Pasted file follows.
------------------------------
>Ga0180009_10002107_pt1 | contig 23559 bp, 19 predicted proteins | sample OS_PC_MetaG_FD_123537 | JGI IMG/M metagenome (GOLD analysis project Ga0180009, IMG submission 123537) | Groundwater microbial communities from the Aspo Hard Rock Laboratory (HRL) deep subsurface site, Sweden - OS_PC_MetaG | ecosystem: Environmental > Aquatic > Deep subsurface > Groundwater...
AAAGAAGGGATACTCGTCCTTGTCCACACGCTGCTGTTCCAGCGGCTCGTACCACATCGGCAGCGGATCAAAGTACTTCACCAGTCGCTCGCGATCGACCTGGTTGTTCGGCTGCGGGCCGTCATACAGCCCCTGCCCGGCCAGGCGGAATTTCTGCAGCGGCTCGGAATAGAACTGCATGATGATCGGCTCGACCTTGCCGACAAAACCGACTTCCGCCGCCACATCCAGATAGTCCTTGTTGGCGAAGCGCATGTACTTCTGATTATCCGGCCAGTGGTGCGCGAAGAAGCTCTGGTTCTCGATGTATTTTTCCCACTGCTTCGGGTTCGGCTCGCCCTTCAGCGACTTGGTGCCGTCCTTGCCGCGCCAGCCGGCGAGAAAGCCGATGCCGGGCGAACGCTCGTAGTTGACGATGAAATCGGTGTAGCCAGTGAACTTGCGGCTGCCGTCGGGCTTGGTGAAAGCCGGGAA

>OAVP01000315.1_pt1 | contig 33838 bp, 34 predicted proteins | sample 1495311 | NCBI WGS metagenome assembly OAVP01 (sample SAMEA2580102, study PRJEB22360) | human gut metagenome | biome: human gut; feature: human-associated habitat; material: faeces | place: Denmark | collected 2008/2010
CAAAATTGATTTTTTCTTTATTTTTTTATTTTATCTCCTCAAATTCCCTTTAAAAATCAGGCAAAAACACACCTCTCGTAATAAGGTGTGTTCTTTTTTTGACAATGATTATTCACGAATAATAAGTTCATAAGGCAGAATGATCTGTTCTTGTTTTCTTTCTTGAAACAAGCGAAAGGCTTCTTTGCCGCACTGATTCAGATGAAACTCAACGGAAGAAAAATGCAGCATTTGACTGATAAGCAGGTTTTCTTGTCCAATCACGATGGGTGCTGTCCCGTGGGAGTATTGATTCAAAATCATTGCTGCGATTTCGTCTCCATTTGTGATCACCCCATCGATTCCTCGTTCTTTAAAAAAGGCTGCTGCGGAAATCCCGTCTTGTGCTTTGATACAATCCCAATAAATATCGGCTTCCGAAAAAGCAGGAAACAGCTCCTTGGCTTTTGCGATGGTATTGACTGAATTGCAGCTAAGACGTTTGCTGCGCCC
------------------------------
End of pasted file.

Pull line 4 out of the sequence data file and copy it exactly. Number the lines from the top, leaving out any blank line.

CAAAATTGATTTTTTCTTTATTTTTTTATTTTATCTCCTCAAATTCCCTTTAAAAATCAGGCAAAAACACACCTCTCGTAATAAGGTGTGTTCTTTTTTTGACAATGATTATTCACGAATAATAAGTTCATAAGGCAGAATGATCTGTTCTTGTTTTCTTTCTTGAAACAAGCGAAAGGCTTCTTTGCCGCACTGATTCAGATGAAACTCAACGGAAGAAAAATGCAGCATTTGACTGATAAGCAGGTTTTCTTGTCCAATCACGATGGGTGCTGTCCCGTGGGAGTATTGATTCAAAATCATTGCTGCGATTTCGTCTCCATTTGTGATCACCCCATCGATTCCTCGTTCTTTAAAAAAGGCTGCTGCGGAAATCCCGTCTTGTGCTTTGATACAATCCCAATAAATATCGGCTTCCGAAAAAGCAGGAAACAGCTCCTTGGCTTTTGCGATGGTATTGACTGAATTGCAGCTAAGACGTTTGCTGCGCCC